Join this free event to dig into crucial questions about how to help students build a foundation of digital literacy.

EdWeek Top School Jobs

Teacher Jobs
Search over ten thousand teaching jobs nationwide — elementary, middle, high school and more.
View Jobs
Principal Jobs
Find hundreds of jobs for principals, assistant principals, and other school leadership roles.
View Jobs
Administrator Jobs
Over a thousand district-level jobs: superintendents, directors, more.
View Jobs
Support Staff Jobs
Search thousands of jobs, from paraprofessionals to counselors and more.
View Jobs

Read Next

Federal Opinion The Great Project 2025 Freakout
There's nothing especially scary in the Heritage Foundation's education agenda—nor is it a reliable gauge of another Trump administration.
6 min read
Man lurking behind the American flag, suspicion concept.
DigitalVision Vectors/Getty
Federal Data Is the Federal Agency That Tracks School Data Losing Steam?
A new study of U.S. data agencies finds serious capacity problems at the National Center for Education Statistics.
3 min read
Illustration of data bar charts and line graphs superimposed over a school crossing sign.
Vanessa Solis/Education Week and iStock/Getty images
Federal Trump's VP Pick: What We Know About JD Vance's Record on Education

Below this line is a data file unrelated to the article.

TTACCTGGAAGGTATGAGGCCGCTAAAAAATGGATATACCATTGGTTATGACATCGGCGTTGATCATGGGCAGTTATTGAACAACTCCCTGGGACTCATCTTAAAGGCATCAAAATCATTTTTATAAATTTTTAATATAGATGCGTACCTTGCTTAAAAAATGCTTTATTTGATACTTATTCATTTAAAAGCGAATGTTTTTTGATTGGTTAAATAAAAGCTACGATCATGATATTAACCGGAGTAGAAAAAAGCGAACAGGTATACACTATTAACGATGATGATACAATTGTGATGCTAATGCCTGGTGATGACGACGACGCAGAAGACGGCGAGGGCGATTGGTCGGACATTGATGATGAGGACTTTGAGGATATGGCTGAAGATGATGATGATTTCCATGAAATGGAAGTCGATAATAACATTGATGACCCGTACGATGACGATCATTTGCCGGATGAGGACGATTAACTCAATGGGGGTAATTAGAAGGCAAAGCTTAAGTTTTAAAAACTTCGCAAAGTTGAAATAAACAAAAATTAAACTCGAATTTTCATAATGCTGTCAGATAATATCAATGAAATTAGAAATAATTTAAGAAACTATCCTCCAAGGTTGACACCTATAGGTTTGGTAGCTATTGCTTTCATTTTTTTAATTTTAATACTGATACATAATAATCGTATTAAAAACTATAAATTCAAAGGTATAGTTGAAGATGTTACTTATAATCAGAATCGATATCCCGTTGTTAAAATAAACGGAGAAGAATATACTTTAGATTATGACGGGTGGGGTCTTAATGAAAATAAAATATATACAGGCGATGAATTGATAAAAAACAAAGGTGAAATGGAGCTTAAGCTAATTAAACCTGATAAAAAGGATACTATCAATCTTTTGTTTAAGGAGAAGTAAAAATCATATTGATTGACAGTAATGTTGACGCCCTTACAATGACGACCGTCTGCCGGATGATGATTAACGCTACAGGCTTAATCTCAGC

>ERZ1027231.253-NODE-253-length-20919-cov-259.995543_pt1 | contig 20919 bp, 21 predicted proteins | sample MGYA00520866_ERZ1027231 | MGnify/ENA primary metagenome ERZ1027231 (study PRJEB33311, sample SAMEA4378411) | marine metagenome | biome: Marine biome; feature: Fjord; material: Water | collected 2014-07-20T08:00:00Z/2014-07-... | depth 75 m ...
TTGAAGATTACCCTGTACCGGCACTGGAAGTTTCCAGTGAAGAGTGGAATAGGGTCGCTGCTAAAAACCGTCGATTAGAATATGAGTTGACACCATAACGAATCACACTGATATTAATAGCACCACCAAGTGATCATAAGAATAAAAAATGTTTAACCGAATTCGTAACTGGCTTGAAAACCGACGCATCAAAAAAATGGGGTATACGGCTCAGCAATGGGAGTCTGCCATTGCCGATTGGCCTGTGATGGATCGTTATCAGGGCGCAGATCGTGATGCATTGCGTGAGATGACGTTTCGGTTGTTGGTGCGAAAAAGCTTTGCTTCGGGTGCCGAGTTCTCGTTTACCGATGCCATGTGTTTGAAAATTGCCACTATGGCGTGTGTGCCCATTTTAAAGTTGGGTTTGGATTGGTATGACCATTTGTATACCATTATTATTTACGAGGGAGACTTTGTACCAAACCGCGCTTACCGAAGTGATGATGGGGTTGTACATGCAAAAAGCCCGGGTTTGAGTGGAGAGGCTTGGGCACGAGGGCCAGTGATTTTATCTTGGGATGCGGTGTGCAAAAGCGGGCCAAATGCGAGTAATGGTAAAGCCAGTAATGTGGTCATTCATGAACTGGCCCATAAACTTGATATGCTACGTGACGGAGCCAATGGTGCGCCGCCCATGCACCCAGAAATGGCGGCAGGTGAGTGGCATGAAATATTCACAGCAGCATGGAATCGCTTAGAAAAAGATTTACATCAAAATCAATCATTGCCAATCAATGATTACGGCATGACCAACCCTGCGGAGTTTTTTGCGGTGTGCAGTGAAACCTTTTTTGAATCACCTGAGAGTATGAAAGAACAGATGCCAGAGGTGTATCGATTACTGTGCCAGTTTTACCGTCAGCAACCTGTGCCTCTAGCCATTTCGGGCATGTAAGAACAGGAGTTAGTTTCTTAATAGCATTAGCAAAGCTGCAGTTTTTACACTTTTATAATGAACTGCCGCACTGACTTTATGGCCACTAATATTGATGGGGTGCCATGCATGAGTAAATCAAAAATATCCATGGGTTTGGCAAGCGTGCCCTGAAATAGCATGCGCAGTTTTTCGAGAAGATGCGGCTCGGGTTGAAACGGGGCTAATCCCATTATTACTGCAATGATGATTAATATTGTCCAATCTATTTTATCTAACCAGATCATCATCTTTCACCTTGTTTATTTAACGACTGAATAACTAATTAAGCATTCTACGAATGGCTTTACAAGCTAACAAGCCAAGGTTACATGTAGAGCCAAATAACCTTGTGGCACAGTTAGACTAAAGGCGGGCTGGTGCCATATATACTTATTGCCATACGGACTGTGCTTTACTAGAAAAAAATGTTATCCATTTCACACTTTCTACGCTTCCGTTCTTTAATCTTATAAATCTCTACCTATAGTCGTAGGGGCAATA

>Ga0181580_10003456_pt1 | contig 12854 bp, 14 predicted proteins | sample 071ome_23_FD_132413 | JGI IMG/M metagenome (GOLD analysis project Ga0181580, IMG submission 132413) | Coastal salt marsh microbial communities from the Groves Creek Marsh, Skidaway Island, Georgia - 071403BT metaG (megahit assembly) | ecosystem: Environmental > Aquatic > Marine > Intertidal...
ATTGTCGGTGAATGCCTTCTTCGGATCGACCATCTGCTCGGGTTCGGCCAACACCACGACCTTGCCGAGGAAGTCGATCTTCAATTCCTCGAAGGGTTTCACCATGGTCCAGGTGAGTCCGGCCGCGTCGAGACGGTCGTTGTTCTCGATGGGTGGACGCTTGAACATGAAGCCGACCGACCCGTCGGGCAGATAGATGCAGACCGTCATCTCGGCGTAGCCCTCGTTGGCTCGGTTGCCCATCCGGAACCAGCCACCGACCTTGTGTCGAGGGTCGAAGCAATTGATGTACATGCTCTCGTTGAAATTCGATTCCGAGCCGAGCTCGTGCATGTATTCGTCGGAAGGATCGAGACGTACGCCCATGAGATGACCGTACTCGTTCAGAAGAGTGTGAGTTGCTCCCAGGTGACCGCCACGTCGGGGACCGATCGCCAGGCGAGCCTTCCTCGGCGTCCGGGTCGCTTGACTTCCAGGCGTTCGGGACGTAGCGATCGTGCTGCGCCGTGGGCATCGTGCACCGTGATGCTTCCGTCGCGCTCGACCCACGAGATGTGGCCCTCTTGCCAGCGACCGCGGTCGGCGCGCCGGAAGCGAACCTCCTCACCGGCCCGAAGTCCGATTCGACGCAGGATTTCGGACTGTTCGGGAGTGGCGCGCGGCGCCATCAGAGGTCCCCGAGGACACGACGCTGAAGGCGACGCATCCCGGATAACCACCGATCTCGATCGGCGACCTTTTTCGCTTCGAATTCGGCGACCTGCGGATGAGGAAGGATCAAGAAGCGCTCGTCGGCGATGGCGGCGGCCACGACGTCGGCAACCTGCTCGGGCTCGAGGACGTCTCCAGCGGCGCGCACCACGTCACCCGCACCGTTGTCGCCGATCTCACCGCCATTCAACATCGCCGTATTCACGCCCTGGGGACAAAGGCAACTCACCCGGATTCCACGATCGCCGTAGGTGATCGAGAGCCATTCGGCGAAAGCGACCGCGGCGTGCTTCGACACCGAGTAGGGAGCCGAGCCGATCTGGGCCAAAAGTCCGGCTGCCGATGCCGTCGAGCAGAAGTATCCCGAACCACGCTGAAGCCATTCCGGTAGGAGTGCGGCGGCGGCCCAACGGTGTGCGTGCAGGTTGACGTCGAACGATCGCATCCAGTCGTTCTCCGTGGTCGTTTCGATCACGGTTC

Two days after a gunman tried to assassinate him, former President Donald Trump announced Ohio Sen. JD Vance as his running mate.
4 min read
Sen. J.D. Vance, R-Ohio, right, points toward Republican presidential candidate former President Donald Trump at a campaign rally, March 16, 2024, in Vandalia, Ohio.
Sen. JD Vance, R-Ohio, right, points toward Republican presidential candidate former President Donald Trump at a campaign rally, March 16, 2024, in Vandalia, Ohio. Trump on July 15 announced the first-term Ohio senator as his running mate.
Jeff Dean/AP
Federal In Wake of Trump Assassination Attempt, Biden Calls for Unity and Investigation Gets Underway
President Biden condemns violence, the FBI searches for a motive, and Trump heads to RNC.
3 min read
Republican presidential candidate former President Donald Trump is surrounded by U.S. Secret Service agents at a campaign rally, Saturday, July 13, 2024, in Butler, Pa.
Former President Donald Trump is surrounded by U.S. Secret Service agents after being struck by gunfire at a campaign rally, Saturday, July 13, 2024, in Butler, Pa. The day after the attempted assasination of the Republican nominee for president, Trump arrived in Milwaukee ahead of the start of the Republican National Convention and President Joe Biden gave a prime-time address, saying "politics must never be a literal battlefied. God forbid, a killing field."
Evan Vucci/AP